Staff spotlight: Tisa Frederick, College and Career Specialist

Photo courtesy of Tisa Frederick

Tisa Frederick is the College and Career Center Specialist and has been working at WS for eight years. Her email is [email protected] for anyone with questions regarding post-secondary planning or opportunities.

Post-secondary planning is an anxiety-inducing phase of life that all high schoolers go through, but Tisa Frederick, the College and Career Center Specialist, can ease such worries through the abundance of resources she has to offer.

 The College and Career Center is a resource hub for students and parents pertaining to information about life beyond high school. Frederick’s role serves as a facilitator between students and the possibilities of the future. Her position includes coordinating university visits, in-house/outside scholarships offered through various organizations, and volunteer and job opportunities. She also provides material regarding financial aid and ensures that all this information is disseminated throughout the school. 

“The Career Center is for everyone,” said Frederick. “Utilize all [the] resources that are there to take full advantage of every opportunity that is presented to you.”

Students may feel overwhelmed by the countless options regarding their future. Nothing is set in stone, however, and Frederick’s own story is an example of this. She found herself at this job by chance, with initial plans to start a career as an accountant, but ended up changing her mind.

“I decided that near my junior year of college, that accounting was not what I wanted to do,” revealed Frederick. “I was almost done with my degree, so I went ahead and finished it out. The summer before my senior year, I got a job working with the incoming students at the college I attended. Helping them figure out their path was where I found my love.”

Her plans then included continuing her job in the admissions office, which she did for 11 years. She then ended up switching paths to working with high schoolers, which is where she felt her true calling was.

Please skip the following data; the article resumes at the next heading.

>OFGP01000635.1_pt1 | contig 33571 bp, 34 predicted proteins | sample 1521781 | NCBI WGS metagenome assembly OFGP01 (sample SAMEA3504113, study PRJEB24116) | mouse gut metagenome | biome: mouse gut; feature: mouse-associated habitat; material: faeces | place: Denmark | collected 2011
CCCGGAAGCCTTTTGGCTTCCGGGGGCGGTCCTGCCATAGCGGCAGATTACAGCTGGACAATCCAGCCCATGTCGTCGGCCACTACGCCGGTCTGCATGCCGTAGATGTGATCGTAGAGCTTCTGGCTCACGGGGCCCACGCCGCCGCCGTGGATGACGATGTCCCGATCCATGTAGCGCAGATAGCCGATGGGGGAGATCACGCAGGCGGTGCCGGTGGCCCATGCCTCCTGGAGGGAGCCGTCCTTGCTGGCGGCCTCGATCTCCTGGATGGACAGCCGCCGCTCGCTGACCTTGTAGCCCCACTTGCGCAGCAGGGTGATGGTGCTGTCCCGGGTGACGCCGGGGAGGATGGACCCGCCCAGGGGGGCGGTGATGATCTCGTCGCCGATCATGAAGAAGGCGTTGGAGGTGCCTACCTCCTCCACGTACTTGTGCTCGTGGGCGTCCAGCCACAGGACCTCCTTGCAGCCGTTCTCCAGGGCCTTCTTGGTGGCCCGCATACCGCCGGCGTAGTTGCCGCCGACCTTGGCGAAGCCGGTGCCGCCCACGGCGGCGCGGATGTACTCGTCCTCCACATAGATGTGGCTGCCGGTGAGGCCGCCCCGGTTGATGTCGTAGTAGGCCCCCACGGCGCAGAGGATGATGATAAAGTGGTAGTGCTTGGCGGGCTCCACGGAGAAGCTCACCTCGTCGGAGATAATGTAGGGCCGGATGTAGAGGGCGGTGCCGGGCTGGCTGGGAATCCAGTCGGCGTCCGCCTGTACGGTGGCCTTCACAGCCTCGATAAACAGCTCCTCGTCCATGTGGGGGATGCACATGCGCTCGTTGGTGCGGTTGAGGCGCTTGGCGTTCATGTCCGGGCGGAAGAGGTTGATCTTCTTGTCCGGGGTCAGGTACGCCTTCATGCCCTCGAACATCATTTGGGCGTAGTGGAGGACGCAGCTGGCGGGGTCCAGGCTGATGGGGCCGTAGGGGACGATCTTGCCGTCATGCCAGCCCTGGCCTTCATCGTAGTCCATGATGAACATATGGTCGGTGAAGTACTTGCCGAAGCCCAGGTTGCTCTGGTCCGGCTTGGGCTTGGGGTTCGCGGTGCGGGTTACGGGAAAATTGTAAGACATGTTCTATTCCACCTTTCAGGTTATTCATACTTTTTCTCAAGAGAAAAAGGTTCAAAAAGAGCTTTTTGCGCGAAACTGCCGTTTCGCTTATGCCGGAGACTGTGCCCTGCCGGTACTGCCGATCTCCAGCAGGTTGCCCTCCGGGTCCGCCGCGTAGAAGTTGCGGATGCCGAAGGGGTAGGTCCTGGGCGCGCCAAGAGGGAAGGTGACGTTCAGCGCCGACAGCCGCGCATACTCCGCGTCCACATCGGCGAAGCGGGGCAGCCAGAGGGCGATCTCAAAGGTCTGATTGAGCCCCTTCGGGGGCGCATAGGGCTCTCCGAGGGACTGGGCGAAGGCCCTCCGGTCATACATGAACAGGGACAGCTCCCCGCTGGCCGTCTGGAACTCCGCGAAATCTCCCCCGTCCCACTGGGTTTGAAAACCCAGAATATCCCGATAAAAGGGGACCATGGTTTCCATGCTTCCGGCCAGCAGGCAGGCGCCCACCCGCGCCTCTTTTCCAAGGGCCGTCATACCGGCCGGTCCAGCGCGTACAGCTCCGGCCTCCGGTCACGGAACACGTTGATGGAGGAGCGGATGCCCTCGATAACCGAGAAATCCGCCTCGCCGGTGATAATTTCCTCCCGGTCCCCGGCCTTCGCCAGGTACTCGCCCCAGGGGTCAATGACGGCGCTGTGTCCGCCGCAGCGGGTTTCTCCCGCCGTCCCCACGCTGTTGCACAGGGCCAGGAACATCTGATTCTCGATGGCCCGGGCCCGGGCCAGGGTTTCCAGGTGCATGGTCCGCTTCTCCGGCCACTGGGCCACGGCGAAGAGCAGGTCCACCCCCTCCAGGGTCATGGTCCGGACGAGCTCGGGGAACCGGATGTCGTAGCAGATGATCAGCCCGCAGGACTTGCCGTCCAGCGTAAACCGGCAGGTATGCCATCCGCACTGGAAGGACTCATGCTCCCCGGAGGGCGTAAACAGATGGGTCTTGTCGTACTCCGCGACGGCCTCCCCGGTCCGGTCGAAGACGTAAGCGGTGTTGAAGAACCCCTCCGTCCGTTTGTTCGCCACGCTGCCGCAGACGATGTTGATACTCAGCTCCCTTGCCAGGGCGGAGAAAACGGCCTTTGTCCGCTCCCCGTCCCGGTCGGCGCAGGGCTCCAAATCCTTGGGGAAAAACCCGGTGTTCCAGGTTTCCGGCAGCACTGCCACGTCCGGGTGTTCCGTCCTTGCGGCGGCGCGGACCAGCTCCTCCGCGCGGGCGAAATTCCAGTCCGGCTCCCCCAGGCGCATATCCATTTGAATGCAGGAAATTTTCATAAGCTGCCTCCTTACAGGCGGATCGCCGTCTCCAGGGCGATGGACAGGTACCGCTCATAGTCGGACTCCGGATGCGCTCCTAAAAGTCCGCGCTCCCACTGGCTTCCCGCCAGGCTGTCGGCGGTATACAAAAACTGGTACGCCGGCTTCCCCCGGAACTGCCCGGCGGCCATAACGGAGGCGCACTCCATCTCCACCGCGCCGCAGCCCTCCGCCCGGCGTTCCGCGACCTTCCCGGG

“I felt that I could make a greater impact in secondary education. In post-secondary, the students were already established [and] had [decided] what they wanted to do with their lives. Secondary students need a bit more direction, so I felt that I could make a bigger impact with them,” explained Frederick. 

Her job is particularly demanding; from keeping up with information regarding different opportunities to building relationships with admissions and military recruiters and organizations within the community, her schedule is often packed. Despite the many challenges, Frederick nevertheless finds this position to be rewarding.

“I had a student that came in to see me [that] recently moved from Africa. He [was] a senior, so we talked about college and choices that were available to him. At the end of our conversation, he told me: ‘Thank you so much, Ms. Frederick, when I came in here, I didn’t think it was going to be possible for me to go to school, but after talking to you, I felt like I have so many different opportunities.’ Those are the types of moments that help push me to keep moving forward. Even a thank-you note or an email helps everybody in the building keep going. We’re not always looking for a pat on the back, but sometimes we feel like our work is unappreciated, so having that every now and then boosts your spirits,” said Frederick.

Outside of her job, Frederick has also taken it upon herself to sponsor numerous clubs, such as Girl Up, Ethiopian and Eritrean club, and Black Student Union. She is also the head advocate for the school’s College Partnership Program. 

“I love [being a club sponsor] because it allows me to form tangible relationships with students. [Since] I am responsible for sending out information to all students, [there are] almost 2,500 students that I provide information for. So the fact that I’m a sponsor allows me to make those one on one connections with students where I can get to learn about them,” said Frederick.

Life after graduation may feel daunting, but there is no reason to struggle alone throughout this process. There is aid available at every step along the way in the form of the Career Center and the community of staff and students.

“I’m a firm believer that wherever you end up, that is where you’re supposed to be. There are limitless options of what you can do,” expressed Frederick.